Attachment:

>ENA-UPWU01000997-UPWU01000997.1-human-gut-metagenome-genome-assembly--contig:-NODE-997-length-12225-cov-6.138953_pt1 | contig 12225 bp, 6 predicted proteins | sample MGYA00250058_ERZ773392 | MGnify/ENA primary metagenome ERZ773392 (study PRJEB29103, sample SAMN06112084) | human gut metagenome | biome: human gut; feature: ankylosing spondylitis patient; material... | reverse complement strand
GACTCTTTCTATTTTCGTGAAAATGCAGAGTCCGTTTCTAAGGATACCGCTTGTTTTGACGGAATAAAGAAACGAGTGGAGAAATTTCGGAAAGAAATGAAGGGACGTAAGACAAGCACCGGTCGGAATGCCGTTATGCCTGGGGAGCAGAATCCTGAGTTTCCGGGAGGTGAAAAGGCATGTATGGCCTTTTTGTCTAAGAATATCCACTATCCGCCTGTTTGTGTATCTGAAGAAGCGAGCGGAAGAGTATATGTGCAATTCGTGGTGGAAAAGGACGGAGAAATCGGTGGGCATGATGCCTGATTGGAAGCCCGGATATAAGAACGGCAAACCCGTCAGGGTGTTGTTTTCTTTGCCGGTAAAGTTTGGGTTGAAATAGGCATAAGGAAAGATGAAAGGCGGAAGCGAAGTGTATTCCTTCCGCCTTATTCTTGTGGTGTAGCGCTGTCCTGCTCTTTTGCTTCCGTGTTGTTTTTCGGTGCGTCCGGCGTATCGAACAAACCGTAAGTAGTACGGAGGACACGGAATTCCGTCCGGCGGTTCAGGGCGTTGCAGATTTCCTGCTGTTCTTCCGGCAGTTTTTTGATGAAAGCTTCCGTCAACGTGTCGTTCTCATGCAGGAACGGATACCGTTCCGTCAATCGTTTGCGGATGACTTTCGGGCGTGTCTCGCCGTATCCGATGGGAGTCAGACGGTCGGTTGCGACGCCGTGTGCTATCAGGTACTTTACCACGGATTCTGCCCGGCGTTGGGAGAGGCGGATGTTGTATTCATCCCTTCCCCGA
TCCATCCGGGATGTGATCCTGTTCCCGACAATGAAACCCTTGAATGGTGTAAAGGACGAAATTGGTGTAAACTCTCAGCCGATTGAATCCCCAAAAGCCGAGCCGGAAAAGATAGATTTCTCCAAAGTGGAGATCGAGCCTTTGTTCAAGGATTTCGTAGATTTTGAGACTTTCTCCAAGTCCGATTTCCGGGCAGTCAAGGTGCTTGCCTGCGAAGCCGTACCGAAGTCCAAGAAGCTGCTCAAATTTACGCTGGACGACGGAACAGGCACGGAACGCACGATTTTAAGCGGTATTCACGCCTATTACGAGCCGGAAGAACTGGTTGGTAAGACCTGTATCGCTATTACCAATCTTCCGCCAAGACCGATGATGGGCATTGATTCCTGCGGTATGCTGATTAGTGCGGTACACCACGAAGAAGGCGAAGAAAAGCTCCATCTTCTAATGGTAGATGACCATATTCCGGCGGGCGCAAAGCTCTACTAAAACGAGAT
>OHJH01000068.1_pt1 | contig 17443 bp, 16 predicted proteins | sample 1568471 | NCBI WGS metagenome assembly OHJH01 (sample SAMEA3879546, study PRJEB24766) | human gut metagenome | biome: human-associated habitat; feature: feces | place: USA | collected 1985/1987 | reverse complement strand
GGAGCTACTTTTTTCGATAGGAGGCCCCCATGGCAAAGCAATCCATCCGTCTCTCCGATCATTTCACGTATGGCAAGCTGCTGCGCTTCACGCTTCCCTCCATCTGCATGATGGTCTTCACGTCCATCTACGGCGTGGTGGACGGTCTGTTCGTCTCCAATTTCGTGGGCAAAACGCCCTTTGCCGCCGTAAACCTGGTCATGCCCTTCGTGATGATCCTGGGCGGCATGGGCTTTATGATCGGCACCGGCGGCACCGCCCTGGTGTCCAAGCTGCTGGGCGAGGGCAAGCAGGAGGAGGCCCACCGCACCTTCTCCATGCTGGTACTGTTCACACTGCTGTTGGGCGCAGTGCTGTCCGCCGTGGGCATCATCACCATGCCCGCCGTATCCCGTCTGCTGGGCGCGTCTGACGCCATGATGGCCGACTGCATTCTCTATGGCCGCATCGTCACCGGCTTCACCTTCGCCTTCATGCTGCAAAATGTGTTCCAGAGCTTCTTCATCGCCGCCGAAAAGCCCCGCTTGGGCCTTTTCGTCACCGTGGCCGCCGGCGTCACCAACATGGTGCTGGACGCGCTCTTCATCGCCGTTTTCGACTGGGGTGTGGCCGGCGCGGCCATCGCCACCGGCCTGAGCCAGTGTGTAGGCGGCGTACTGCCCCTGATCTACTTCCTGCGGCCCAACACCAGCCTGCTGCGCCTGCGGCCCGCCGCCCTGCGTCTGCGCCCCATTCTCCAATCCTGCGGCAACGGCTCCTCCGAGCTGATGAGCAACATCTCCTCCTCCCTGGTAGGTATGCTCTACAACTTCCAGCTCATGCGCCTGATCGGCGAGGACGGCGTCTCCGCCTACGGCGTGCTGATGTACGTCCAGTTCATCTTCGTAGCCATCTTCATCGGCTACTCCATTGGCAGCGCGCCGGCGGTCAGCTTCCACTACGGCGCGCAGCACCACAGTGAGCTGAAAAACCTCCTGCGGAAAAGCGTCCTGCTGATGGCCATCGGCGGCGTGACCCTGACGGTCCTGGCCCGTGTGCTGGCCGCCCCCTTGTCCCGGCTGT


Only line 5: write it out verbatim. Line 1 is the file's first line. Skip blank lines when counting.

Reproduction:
GGAGCTACTTTTTTCGATAGGAGGCCCCCATGGCAAAGCAATCCATCCGTCTCTCCGATCATTTCACGTATGGCAAGCTGCTGCGCTTCACGCTTCCCTCCATCTGCATGATGGTCTTCACGTCCATCTACGGCGTGGTGGACGGTCTGTTCGTCTCCAATTTCGTGGGCAAAACGCCCTTTGCCGCCGTAAACCTGGTCATGCCCTTCGTGATGATCCTGGGCGGCATGGGCTTTATGATCGGCACCGGCGGCACCGCCCTGGTGTCCAAGCTGCTGGGCGAGGGCAAGCAGGAGGAGGCCCACCGCACCTTCTCCATGCTGGTACTGTTCACACTGCTGTTGGGCGCAGTGCTGTCCGCCGTGGGCATCATCACCATGCCCGCCGTATCCCGTCTGCTGGGCGCGTCTGACGCCATGATGGCCGACTGCATTCTCTATGGCCGCATCGTCACCGGCTTCACCTTCGCCTTCATGCTGCAAAATGTGTTCCAGAGCTTCTTCATCGCCGCCGAAAAGCCCCGCTTGGGCCTTTTCGTCACCGTGGCCGCCGGCGTCACCAACATGGTGCTGGACGCGCTCTTCATCGCCGTTTTCGACTGGGGTGTGGCCGGCGCGGCCATCGCCACCGGCCTGAGCCAGTGTGTAGGCGGCGTACTGCCCCTGATCTACTTCCTGCGGCCCAACACCAGCCTGCTGCGCCTGCGGCCCGCCGCCCTGCGTCTGCGCCCCATTCTCCAATCCTGCGGCAACGGCTCCTCCGAGCTGATGAGCAACATCTCCTCCTCCCTGGTAGGTATGCTCTACAACTTCCAGCTCATGCGCCTGATCGGCGAGGACGGCGTCTCCGCCTACGGCGTGCTGATGTACGTCCAGTTCATCTTCGTAGCCATCTTCATCGGCTACTCCATTGGCAGCGCGCCGGCGGTCAGCTTCCACTACGGCGCGCAGCACCACAGTGAGCTGAAAAACCTCCTGCGGAAAAGCGTCCTGCTGATGGCCATCGGCGGCGTGACCCTGACGGTCCTGGCCCGTGTGCTGGCCGCCCCCTTGTCCCGGCTGT